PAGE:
Many people ask what we at RUF believe...

What are the theological distinctives? What does "Reformed" mean? What denomination are you a part of? Are those issues even important? Do we care about evangelism and discipleship? While this page may not answer every question, we hope it will help you to understand part of the 'why' to the 'what' we do.

RUF is Christian

This may be obvious, but this just means that we believe in the historic truths of the Christian faith: the existence of the triune God, the deity of Jesus, the virgin birth, the substitutionary and vicarious atonement of Christ, the physical resurrection of Christ, the sure return of Christ and the divine authority of the Bible which is a faithful and true guide to what we are to believe and how we are to live. We affirm our unity with those from every tradition and denomination who hold to these beliefs and we strive to be charitable to those who may disagree at points along the way.

RUF is Reformed

The word “reformed” identifies us with the theological tradition of the Protestant Reformation of the 16th century.  Specifically, this theological tradition can be described with the following faith distinctives:

1) the divine authority, inspiration, and inerrancy of the Bible,

2) the absolute sovereignty of God over creation and history,

3) the election of believers apart from any merit of their own,

4) the irresistible grace of God provided for and preceding the faith of the individual,

5) the sufficiency of God’s grace apart from which man is dead in sin ,

6) the efficacy of Christ’s death for all those who believe in Him by grace,

7) the safe-keeping of all those for whom Christ died for eternal life.

RUF is Evangelistic

This means that we take seriously the call to talk about and live out the gospel (literally: the good news) which says that we are more sinful than we could ever dare imagine but because of the person and work of Jesus, we are more loved than we could ever dare dream. And because the gospel informs us that we are so sinful that Jesus had to die for us, we are emptied of any self-righteousness or pride of life.  And simultaneously, the gospel informs us that Jesus was glad to die for us, which gives us the stability of love and acceptance, and from that place we can move out into a broken and hurting world in order to love it and seeks its healing in the same way that we've been loved and healed through Christ.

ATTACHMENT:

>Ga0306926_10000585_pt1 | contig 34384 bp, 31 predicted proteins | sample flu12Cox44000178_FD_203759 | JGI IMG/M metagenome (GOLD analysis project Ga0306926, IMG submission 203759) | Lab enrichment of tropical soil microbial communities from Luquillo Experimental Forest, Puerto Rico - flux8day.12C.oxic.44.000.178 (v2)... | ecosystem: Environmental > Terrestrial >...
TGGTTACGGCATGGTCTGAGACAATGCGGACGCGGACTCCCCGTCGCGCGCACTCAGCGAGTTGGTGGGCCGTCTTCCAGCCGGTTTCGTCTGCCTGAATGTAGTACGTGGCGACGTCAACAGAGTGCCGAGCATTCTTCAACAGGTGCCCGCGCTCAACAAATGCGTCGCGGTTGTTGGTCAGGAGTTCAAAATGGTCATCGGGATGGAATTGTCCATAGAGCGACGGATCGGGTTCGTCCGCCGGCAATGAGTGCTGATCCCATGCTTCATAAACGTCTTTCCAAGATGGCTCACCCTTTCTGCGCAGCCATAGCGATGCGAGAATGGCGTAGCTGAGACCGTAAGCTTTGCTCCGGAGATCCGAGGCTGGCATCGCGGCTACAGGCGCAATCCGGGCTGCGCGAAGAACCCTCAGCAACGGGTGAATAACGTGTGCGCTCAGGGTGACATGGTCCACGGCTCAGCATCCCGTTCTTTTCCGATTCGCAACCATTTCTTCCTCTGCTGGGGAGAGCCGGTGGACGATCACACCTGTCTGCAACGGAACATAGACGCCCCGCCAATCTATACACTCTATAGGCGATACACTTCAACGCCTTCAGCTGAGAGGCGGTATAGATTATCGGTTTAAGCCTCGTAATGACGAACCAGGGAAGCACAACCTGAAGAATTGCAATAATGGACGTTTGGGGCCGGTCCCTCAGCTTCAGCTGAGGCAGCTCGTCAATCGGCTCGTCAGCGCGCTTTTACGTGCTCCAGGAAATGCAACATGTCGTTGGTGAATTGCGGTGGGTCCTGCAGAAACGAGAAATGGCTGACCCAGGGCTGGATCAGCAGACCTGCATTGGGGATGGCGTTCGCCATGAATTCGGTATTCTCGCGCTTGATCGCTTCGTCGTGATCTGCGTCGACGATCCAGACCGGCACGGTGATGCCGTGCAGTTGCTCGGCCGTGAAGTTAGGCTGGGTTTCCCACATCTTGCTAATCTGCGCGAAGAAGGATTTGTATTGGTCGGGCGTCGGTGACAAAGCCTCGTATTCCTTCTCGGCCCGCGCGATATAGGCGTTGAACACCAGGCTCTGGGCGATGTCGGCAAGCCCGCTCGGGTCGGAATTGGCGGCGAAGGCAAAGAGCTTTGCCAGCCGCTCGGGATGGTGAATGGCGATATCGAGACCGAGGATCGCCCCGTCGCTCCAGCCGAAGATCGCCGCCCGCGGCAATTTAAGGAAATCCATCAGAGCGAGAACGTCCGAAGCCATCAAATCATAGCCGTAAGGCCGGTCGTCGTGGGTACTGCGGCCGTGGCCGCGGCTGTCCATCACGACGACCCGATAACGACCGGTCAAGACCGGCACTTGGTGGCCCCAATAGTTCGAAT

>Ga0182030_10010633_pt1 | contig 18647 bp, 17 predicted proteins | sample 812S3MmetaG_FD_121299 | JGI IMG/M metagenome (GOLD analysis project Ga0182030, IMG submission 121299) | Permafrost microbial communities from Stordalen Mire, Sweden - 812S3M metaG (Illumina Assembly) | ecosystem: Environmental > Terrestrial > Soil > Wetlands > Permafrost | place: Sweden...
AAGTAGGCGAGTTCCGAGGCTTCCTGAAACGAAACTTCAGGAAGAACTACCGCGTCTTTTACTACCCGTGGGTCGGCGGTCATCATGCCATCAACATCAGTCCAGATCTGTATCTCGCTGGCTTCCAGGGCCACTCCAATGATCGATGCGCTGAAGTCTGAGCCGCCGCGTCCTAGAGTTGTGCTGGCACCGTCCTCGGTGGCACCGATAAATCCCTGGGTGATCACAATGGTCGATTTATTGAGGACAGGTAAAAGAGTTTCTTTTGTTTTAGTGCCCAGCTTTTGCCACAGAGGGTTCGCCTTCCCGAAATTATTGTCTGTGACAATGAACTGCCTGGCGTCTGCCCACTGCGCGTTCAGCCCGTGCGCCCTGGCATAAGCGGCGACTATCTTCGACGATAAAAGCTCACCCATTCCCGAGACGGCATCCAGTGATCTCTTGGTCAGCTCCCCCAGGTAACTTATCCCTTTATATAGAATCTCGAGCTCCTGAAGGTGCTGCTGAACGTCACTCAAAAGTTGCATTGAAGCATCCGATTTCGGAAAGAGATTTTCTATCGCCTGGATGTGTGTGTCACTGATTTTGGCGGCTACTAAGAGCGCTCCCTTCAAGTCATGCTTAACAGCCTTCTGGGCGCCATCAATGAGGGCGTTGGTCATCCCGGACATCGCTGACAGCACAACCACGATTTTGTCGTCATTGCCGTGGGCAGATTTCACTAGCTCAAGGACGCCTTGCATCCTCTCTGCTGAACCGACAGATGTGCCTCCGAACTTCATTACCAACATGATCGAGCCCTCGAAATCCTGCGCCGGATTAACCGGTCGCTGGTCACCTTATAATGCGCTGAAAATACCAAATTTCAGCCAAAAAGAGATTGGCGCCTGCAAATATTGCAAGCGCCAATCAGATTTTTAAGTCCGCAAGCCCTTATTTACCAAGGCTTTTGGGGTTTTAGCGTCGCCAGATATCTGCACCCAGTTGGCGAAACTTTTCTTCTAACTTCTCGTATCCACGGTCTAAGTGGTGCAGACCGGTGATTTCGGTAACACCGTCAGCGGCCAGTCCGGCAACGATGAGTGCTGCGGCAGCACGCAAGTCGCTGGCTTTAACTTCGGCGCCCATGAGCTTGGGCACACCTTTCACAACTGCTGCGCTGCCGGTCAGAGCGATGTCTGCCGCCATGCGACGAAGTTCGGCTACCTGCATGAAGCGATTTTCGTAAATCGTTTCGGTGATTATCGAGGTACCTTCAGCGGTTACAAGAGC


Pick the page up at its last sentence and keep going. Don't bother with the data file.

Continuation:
RUF is a Community

RUF seeks to be both a safe place and not a safe place.  We seek to be safe in the sense that we desire to cultivate a friendly, welcoming environment for both Christians and non-Christians.  We long to create an atmosphere of honesty and authenticity, where people can bring their wounds, their shame, their doubts, questions, and their sin and be treated with love and compassion.  And on the other hand, we are not seeking to create a safe place where Christians can retreat from the "culture" of TU and be insulated.  We see ourselves as the church moving in mission to the campus, meeting students in their given context, and forming a counter-culture to transform both TU and the people which populate it.

RUF is Presbyterian

This word refers to the form of government of the denomination (Presbyterian Church in America) of which RUF is a part, though you won’t see it much affect RUF meetings or your involvement. If you wonder what this means and if or why it matters, just ask Brent and he'll be happy to talk to you about it!

We think these things are important because...

We want you to know some of what RUF is about - we don't want to leave you in the dark about some of the things that we value in RUF. Obviously this list isn't exhaustive, but moreso representative. Acceptance of all these values is in no way required for participation in RUF! When I say "we" on this page, I'm speaking on behalf of the staff of RUF and certainly not the entirety of the students who are involved with RUF on campus. We are here to serve students of all different backgrounds and persuasions.

And a "historic" conclusion...

In the Reformation era, Martin Luther had a sponsor whose name was Fredrick of Saxony. Fredrick was a prince and a 16th century entrepreneur who funded many of Luther’s projects. He was a man of warm heart and deep conviction. On his coach, he had emblazoned these Latin words:  suaviter in modo, fortiter in re, which means, “gentle in manner, strong in truth.” This is what RUF at TU desires to be: warm, gracious, inviting, open and non-judgmental; yet holding strong convictions that always come directly from the Bible. It is our absolute and unwavering conviction that to be strong in truth without being gentle in manner is unbiblical. It is also our profound conviction that to be gentle in manner while not adhering to scriptural truth is also unbiblical. By God’s grace we will be both as we press on in the Lord’s grand design for RUF at TU to be used here on this campus, in Tulsa and to the world.